The company vocally supported net neutrality until around 2010, when its interest in both fixed broadband (Google Fiber) and wireless (Project Fi, Android) resulted in an about face in public Google policy positions. And while the company did lobby for net neutrality protections in 2010, it worked covertly with AT&T and Verizon to ensure those initial rules were so flimsy as to be largely useless (Google helped ensure they didn’t cover wireless whatsoever). Google was largely silent during the 2014 and 2015 net neutrality proceedings.
Despite the fact that Google is still routinely portrayed as a net neutrality advocate in the media, meaningful support for net neutrality from Google at this juncture can rarely be found outside of blanket statements issued by proxy groups like the Internet Association (though the company did acknowledge industry claims that net neutrality hurt investment were false).
As Google’s dedication to net neutrality waned, co-IA member Netflix had been picking up the slack as the biggest and most profitable supporter of net neutrality. In large part because Netflix’s own business was impacted when incumbent ISPs began intentionally causing slowdowns at interconnection points in a quest to drive up rates for content and transit companies several years ago.
But that dedication has also wavered as the streaming video giant has grown wealthier and more powerful.
Speaking at an industry event last year, Netflix CEO Reed Hastings made it abundantly clear that the company views net neutrality as somebody else’s problem now that the company is large and successful enough to be able to afford incumbent ISP extortion efforts.
“The Trump FCC is going to unwind the rules no matter what anybody says,” Hastings argued. While net neutrality is “important for society,” he stated, net neutrality is “not our primary battle at this point” adding that “we don’t have a special vulnerability to it” now that Netflix has the resources to pay the demands of entrenched ISPs like Verizon and Comcast.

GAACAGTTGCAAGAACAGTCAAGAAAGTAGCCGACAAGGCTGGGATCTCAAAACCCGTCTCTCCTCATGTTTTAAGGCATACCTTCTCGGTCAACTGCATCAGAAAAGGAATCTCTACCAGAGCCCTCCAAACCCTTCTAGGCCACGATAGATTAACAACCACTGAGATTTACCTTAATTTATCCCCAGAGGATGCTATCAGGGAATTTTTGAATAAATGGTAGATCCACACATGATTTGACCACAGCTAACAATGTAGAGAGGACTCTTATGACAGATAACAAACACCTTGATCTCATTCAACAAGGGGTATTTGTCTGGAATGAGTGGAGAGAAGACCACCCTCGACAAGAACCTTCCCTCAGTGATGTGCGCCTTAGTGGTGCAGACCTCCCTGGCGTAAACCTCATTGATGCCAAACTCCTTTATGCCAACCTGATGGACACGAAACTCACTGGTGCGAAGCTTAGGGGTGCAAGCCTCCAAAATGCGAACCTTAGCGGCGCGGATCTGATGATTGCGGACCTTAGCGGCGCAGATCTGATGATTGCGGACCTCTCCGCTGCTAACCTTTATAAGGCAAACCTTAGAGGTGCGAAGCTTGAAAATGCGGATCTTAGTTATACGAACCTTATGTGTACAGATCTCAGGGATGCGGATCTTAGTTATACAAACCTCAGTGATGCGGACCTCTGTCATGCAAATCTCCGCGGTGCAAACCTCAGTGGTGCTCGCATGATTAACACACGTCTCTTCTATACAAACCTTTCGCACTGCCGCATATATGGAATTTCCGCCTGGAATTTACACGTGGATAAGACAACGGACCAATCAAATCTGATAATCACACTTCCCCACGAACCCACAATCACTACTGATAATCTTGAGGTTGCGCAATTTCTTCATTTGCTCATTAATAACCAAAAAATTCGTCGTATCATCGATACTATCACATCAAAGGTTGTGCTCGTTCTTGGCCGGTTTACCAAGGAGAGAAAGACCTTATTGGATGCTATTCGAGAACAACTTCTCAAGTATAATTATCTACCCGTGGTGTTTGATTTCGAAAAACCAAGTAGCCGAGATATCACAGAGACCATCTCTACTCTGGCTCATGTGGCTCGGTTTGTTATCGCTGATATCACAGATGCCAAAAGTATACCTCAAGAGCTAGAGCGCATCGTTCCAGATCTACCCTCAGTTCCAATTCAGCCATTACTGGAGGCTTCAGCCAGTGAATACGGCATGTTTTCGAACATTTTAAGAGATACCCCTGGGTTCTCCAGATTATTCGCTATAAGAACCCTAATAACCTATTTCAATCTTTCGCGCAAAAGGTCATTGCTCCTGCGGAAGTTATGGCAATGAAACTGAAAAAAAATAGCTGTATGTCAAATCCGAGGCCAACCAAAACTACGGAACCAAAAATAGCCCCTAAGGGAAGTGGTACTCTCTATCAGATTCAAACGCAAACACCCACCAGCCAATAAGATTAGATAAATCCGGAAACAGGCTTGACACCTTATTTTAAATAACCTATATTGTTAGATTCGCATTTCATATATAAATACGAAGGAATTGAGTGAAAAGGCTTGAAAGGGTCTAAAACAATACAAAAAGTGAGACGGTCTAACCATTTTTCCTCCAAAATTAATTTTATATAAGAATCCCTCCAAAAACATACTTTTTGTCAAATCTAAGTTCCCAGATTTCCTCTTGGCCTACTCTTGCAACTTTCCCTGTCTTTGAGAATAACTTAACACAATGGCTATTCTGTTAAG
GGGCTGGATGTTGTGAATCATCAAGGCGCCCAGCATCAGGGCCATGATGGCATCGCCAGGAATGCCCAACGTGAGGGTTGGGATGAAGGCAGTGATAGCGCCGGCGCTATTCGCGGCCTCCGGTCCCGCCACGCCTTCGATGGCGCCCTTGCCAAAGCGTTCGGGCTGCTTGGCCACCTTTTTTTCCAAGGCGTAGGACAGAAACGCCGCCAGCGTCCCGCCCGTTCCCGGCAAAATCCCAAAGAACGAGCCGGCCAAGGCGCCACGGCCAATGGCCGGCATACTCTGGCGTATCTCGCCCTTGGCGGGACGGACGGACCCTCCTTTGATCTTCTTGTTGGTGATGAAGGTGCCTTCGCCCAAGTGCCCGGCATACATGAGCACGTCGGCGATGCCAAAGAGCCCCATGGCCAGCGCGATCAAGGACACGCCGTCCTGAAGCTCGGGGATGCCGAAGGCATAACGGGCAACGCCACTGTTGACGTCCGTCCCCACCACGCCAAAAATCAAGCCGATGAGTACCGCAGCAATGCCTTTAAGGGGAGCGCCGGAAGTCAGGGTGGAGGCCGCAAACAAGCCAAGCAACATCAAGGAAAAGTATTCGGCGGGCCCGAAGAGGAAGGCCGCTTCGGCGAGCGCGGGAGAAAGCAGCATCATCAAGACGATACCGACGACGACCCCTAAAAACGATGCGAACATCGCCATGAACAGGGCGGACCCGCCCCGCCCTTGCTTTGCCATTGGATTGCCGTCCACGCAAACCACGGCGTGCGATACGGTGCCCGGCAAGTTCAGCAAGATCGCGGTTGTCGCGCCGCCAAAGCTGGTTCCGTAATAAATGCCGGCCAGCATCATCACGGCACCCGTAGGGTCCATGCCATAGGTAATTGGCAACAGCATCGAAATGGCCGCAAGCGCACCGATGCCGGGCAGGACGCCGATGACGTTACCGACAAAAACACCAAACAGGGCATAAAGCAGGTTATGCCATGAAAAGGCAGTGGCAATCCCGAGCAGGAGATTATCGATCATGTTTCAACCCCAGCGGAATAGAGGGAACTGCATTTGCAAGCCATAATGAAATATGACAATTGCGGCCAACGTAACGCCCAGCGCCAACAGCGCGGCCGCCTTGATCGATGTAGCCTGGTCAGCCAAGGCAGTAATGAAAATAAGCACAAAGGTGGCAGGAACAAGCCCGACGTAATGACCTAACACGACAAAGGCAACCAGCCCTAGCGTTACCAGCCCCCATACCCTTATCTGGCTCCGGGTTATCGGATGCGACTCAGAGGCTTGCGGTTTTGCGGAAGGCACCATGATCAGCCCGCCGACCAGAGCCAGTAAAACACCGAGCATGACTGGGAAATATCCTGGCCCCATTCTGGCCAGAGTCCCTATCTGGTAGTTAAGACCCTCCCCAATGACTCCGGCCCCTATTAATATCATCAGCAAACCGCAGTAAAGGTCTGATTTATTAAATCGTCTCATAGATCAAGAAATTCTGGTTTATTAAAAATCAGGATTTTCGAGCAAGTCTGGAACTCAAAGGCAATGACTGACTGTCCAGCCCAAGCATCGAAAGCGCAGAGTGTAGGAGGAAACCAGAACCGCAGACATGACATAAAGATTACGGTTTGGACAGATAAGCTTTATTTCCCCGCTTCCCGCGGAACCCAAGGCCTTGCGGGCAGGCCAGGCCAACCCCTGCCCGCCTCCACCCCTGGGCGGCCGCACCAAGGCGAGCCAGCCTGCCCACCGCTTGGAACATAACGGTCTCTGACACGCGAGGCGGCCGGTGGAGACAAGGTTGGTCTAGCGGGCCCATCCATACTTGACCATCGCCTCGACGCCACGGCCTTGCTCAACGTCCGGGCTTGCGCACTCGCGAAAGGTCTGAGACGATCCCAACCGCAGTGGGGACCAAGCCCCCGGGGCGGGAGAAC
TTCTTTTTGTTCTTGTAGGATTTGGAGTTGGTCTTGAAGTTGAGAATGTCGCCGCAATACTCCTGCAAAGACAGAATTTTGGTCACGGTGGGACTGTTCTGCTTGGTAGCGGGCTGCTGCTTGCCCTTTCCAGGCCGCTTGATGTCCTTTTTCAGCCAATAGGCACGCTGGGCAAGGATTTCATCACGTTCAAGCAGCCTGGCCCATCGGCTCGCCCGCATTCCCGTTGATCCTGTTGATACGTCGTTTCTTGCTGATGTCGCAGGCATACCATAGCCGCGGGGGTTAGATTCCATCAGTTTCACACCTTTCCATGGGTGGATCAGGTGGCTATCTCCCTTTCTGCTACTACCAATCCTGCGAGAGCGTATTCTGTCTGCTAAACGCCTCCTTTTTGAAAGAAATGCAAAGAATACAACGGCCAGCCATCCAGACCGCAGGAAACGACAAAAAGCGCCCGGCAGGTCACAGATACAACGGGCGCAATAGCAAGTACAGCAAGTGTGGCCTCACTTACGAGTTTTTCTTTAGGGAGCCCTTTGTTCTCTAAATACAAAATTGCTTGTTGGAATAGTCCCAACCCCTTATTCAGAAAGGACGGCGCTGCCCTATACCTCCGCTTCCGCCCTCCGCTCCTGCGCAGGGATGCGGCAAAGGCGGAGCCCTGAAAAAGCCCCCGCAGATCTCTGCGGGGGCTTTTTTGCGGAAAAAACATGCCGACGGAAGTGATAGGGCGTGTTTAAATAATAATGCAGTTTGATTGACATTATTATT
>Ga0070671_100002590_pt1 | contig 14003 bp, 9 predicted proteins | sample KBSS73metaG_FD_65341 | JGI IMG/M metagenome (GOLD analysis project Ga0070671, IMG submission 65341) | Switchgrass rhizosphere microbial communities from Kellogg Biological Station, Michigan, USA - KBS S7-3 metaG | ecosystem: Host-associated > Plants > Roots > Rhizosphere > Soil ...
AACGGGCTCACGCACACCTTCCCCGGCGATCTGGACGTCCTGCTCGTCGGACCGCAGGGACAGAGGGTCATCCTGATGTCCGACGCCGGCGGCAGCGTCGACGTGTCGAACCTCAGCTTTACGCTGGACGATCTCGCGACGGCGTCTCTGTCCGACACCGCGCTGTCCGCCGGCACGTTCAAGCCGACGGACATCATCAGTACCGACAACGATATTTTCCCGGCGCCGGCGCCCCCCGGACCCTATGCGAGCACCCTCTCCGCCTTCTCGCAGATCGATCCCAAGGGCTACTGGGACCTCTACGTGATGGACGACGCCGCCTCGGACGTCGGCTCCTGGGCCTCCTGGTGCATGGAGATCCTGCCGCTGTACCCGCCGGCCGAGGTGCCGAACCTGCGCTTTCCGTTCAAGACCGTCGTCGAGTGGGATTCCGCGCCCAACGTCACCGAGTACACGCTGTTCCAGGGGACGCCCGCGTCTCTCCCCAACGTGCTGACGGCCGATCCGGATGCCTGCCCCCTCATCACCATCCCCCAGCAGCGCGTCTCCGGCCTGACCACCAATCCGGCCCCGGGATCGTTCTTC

“We had to carry the water when we were growing up and we were small,” Hastings said. “Other companies have to be on that leading edge.”
Of course that’s an arguably myopic position, considering that Netflix’s resources could go a long way toward ensuring that the Netflix of tomorrow can actually afford to compete with the AT&T, Verizon and Comcast of today. After heavy criticism the company did reiterate its dedication to net neutrality last summer, and has ramped up its support on Twitter.
All of that said, IA has a large roster of tech company members whose dedication to the subject has never wavered. That includes Etsy, who issued a statement saying it would be filing suit against the FCC on behalf or the millions of small businesses that rely on a healthy, competitive internet.
“The FCC’s decision to overturn net neutrality rules was deeply disappointing for those of us who have fought so hard for the strong protections that enable millions of microbusinesses to start and grow online,” Etsy said. “Under the FCC’s new proposal, millions of small business, like Etsy’s 1.9 million sellers, could find themselves in the internet slow lane or blocked altogether.”
The Internet Association is expected to be just one of numerous industry groups and consumer advocacy firms who plan to file suit against the FCC’s rules, highlighting how the agency ignored the public, ignored the experts, ignored rampant comment fraud, and relied almost exclusively on flimsy telecom lobbying data to dismantle the popular rules.